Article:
Let’s face it: Most horror made for TV isn’t really scary, is it? I mean, we talk about these shows or movies frightening us as kids, but we could say the same about watching a PG rated flick that contains a few good jolts or disturbing themes. The bottom line is a lot of things scare us as children, including real life. And every once in awhile, someone will come strutting along and boast of a TV movie from their youth that they insist is genuinely scary.  And when they say genuine, they mean that it still casts a spell today, unvarnished by time. Well, having finally seen it for the first time, I can say that Don’t Go To Sleep (1982) fits the bill, offering up a few for real scares, a sense of unease, a clever teleplay, and an ending that’s still sticking to me like unwanted psychic residue.

Okay, we’ve turned on the tube and let it warm up. Let’s grab our faux TV Guide and see what’s on:

DON’T GO TO SLEEP (Friday, 9:00pm, ABC)

Valerie Harper and Dennis Weaver star as a couple still reeling from the accidental death of their oldest daughter. When they move to a new town, their younger daughter has visions of her dead sister – who convinces her to help extract revenge against the rest of the family. Ruth Gordon co-stars.

Oh hell yes. I would have been circling this so hard in the Guide my pen would have ripped clean through the paper. Now, this was made and broadcast several months (December 10th, to be precise) after the megahit Poltergeist, and I’m sure that’s what ubiquitous TV megaproducer Aaron Spelling (Fantasy Island, Charlie’s Angels) thought he was getting. Ooh boy. Not even close.

If anything, DGTS is the inverse of Poltergeist. So many horror films that deal with the family unit display them from a point of strength and unity, or ultimately end up there; DGTS starts off with a family in ruins and only gets worse. Nihilism runs rampant here – our main themes include alcoholism, mental illness, and above all else, guilt. Not exactly popcorn fare, and if people tuned out after the first hour to watch Falcon Crest or Remington Steele on the rival networks, they really couldn’t be blamed. This thing is a downer, man.

And yet it’s fascinating partly for this very reason. It all stems from Jennifer’s (Kristin Cumming) death in the car accident the previous year. Ned Wynn’s (California Dreaming) teleplay slowly (and wisely) doles out information about the crash as the story moves along; by the end we know what part (if any) each family member played. Until the ghost of Jennifer starts talking to her younger sister Mary (Robin Ignico), the family is just trying to cope with their misfortune by forgetting it. This is where it gets interesting. As Mary is the only one who can see and hear Jennifer, we are forced to buy one of two scenarios: Mary’s grip on reality is slipping to dangerously low proportions, or Jennifer’s ghost really is trying to make Mary complicit in her horrific scheme to wipe out the family. Either way, people die – remember, this is about the destruction of a family – and Wynn throws enough curveballs to keep us guessing.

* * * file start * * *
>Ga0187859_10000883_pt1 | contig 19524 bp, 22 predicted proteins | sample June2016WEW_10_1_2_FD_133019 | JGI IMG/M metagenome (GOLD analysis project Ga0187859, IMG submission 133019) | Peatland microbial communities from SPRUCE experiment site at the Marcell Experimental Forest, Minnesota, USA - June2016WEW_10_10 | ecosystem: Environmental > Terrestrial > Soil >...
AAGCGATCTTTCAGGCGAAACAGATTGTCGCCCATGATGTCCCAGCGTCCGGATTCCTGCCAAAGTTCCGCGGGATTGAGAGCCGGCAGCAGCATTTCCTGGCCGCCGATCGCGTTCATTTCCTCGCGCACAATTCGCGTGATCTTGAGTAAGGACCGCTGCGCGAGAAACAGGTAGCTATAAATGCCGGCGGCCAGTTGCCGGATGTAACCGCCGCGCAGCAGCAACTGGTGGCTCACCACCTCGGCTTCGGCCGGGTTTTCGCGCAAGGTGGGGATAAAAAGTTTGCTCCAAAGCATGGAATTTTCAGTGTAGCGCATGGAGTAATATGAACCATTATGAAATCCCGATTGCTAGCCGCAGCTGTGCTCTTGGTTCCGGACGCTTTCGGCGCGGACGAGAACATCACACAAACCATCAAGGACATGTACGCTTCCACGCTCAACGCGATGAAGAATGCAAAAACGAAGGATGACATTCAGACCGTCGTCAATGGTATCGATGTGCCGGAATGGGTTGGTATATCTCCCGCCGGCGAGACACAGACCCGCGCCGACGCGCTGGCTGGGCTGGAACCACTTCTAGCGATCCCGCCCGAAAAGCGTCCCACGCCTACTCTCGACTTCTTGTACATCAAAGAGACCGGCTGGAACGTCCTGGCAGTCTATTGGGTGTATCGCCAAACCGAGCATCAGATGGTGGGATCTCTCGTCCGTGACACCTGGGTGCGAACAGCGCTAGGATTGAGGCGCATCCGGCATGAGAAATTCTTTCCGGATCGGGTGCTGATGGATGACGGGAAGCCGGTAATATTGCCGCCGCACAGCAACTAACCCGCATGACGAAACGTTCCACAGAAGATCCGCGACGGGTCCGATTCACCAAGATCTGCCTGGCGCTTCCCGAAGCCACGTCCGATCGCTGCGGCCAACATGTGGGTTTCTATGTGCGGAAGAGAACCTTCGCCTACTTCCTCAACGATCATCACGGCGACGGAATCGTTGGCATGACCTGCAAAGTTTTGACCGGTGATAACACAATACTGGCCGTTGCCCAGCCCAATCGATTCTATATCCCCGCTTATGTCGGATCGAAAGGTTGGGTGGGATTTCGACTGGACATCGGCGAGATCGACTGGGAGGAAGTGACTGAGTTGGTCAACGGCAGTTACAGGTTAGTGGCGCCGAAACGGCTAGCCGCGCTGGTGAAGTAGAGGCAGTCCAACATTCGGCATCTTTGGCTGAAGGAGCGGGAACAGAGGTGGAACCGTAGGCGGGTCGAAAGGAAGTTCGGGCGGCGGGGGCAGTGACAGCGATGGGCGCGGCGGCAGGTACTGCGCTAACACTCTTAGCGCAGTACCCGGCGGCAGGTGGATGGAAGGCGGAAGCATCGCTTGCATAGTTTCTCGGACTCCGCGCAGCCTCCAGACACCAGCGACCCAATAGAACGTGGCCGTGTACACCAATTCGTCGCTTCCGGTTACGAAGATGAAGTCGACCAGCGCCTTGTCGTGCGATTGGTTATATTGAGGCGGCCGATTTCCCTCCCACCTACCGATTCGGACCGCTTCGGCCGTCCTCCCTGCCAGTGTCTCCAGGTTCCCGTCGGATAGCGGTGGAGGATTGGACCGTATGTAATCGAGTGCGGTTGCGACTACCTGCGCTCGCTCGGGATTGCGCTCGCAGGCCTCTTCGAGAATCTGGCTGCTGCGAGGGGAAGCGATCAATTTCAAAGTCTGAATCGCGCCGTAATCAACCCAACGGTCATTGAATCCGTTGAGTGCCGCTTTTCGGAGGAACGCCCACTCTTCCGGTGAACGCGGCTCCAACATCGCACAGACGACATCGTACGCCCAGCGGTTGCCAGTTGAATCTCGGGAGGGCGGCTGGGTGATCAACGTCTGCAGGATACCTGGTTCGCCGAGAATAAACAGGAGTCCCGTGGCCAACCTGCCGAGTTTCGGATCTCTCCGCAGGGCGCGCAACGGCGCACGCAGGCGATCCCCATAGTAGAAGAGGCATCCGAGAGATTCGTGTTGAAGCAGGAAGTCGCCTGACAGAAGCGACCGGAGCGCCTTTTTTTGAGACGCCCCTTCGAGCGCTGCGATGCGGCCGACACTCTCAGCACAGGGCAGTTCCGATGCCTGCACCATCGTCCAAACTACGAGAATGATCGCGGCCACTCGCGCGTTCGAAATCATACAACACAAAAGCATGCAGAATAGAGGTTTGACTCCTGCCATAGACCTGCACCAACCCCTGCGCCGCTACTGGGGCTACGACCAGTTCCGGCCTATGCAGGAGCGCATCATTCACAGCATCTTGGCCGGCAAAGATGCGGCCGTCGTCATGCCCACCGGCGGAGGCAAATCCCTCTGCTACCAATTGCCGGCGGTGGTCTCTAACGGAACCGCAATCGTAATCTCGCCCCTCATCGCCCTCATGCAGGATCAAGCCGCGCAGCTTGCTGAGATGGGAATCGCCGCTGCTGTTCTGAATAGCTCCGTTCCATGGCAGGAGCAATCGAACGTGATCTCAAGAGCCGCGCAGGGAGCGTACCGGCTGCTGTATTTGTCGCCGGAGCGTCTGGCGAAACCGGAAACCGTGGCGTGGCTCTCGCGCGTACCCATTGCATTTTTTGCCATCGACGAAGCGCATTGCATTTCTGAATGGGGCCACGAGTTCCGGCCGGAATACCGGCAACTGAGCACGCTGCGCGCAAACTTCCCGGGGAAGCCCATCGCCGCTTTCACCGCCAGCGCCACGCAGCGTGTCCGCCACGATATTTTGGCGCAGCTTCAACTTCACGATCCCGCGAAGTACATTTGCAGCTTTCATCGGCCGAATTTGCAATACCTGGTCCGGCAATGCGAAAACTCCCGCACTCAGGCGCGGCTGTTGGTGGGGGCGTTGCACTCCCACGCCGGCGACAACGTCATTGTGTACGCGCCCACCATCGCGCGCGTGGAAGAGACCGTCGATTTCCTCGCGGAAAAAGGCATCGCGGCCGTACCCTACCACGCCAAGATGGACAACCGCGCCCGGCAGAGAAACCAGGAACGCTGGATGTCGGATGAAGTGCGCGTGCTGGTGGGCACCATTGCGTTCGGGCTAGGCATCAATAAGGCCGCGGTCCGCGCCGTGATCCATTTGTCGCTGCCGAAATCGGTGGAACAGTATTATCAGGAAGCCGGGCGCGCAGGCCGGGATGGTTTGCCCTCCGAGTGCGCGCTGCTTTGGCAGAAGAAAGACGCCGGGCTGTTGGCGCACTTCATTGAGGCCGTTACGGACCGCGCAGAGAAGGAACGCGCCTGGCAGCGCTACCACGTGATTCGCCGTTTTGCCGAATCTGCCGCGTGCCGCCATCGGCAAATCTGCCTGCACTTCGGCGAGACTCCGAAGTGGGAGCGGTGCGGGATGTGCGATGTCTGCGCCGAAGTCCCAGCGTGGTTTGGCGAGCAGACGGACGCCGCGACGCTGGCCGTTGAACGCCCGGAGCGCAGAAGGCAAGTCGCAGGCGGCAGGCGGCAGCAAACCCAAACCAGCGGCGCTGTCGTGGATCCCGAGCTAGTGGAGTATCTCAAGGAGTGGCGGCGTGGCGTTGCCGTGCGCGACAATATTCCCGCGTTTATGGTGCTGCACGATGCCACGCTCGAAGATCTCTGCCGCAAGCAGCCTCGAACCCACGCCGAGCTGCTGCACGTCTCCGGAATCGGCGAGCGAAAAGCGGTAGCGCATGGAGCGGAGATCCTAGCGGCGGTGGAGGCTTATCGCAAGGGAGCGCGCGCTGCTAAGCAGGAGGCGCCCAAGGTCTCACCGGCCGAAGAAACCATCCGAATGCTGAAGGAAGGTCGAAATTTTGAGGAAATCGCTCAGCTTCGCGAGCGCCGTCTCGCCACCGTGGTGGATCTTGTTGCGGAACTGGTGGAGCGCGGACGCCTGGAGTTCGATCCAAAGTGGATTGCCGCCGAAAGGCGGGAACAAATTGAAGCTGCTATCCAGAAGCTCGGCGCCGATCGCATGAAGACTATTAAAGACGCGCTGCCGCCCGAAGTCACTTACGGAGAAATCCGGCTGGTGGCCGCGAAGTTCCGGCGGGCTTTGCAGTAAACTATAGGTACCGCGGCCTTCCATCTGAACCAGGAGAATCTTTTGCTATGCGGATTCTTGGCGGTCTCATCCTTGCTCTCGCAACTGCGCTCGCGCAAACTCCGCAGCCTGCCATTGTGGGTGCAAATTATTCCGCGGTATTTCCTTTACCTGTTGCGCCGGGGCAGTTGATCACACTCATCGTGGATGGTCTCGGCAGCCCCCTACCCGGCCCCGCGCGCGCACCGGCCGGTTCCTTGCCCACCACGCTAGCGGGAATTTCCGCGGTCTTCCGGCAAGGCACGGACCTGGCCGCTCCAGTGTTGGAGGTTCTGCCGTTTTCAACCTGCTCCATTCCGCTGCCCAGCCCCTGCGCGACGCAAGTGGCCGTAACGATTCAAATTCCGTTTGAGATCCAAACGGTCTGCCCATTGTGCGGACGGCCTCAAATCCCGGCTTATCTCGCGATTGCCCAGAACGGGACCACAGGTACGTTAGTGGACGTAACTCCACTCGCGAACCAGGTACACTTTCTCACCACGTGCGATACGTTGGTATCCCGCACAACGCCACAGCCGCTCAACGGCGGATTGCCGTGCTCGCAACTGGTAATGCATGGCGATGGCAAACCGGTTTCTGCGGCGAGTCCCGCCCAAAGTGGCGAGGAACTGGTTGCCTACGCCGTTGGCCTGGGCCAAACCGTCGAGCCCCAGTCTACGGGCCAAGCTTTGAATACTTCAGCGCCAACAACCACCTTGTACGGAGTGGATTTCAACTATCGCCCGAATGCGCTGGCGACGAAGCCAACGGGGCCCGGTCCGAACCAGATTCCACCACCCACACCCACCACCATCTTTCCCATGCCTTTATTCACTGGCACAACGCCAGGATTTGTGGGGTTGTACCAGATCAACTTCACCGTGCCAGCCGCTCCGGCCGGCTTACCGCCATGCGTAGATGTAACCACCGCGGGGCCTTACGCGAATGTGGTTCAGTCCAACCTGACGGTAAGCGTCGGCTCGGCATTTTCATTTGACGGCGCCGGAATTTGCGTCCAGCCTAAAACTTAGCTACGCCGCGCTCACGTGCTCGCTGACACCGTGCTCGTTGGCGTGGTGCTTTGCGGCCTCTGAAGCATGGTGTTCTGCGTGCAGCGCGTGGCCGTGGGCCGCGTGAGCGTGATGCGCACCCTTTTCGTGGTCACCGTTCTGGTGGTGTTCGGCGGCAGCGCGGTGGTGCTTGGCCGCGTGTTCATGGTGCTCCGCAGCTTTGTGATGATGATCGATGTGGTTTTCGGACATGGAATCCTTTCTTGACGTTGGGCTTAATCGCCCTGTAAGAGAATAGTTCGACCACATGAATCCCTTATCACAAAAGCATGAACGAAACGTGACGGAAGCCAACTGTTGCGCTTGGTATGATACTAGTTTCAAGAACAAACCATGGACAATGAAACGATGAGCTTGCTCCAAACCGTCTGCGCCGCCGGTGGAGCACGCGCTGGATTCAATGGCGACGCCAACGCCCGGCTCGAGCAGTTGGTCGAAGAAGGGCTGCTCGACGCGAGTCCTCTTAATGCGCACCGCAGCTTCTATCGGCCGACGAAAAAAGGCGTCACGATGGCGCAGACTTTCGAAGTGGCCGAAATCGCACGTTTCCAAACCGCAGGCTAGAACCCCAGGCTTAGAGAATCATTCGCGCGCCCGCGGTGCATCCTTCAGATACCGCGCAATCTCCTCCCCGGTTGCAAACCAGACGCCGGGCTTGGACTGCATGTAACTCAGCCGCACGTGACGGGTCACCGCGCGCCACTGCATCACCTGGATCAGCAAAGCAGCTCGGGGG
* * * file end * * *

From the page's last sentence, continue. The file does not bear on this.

Weaver (Duel) and Harper (Rhoda) are as reliable as expected, each getting to play notes of anguish and hatred that ring true. Gordon (Harold and Maude) is always great at playing Gordon, which she does here as Harper’s live-in mother, and a definite catalyst for the family’s implosion. The kids’ performances are a little more uneven; while they’re solid in the big emotional moments, they tend to go a bit broad with the smaller gestures. Oh, and to show how savvy Spelling was, he even brought on a Poltergeister for the younger brother (Oliver Robins). Robert Webber (S.O.B.) gives a nice turn as Mary’s psychologist, sent to him by her parents because they think Mary is not dealing very well with her sister’s death. They have no idea.

But no one here is dealing with Jennifer’s death very well, which adds a layer of inevitability and pathos to the project. Their guilt over her death is literally tearing them apart – but what pushes it into horror is they deserve it. (I’m not saying who, or why. You’ll see.) So essentially this plays out as an extended EC Comic where the sins of the past come back to haunt, but layered with honest feelings of betrayal and loss. There’s a depth of raw emotion at play that is uncommon for a film of this nature, and the film is designed to put the viewer through the wringer. Which it most certainly does.

Now, of course there are limitations to the small screen. Budgets, locations, effects all tend to be on a lesser scale. And usually the look of the film is compromised too – why worry about shot composition and camera placement if the largest projection is 36 inches? However, director Richard Lang (The Mountain Men) manages to incorporate crane shots, wide set overheads and swooping movements, and makes the film breathe instead of just passing by as flickering images. And while there are moments inevitable of any TV effort (pacing is always compromised by the need to synch up with the next commercial break), Lang and Wynn have managed to give it an organic feel as close to a theatrical release as possible within the confined structure.

Don’t Go To Sleep is a TV movie that, against all odds, manages to unnerve me a little – as an adult. Sometimes it’s a sound, or a sideways glance. And sometimes, it’s a smile. Never trust a smiling child. They’ll be the death of you.

Next: It Came From The Tube: THE INITIATION OF SARAH (1978)
  • Scott Drebit
    About the Author - Scott Drebit

    Scott Drebit lives and works in Calgary, Alberta, Canada. He is happily married (back off ladies) with 2 grown kids. He has had a life-long, torrid, love affair with Horror films. He grew up watching Horror on VHS, and still tries to rewind his Blu-rays. Some of his favourite horror films include Phantasm, Alien, Burnt Offerings, Phantasm, Zombie, Halloween, and Black Christmas. Oh, and Phantasm.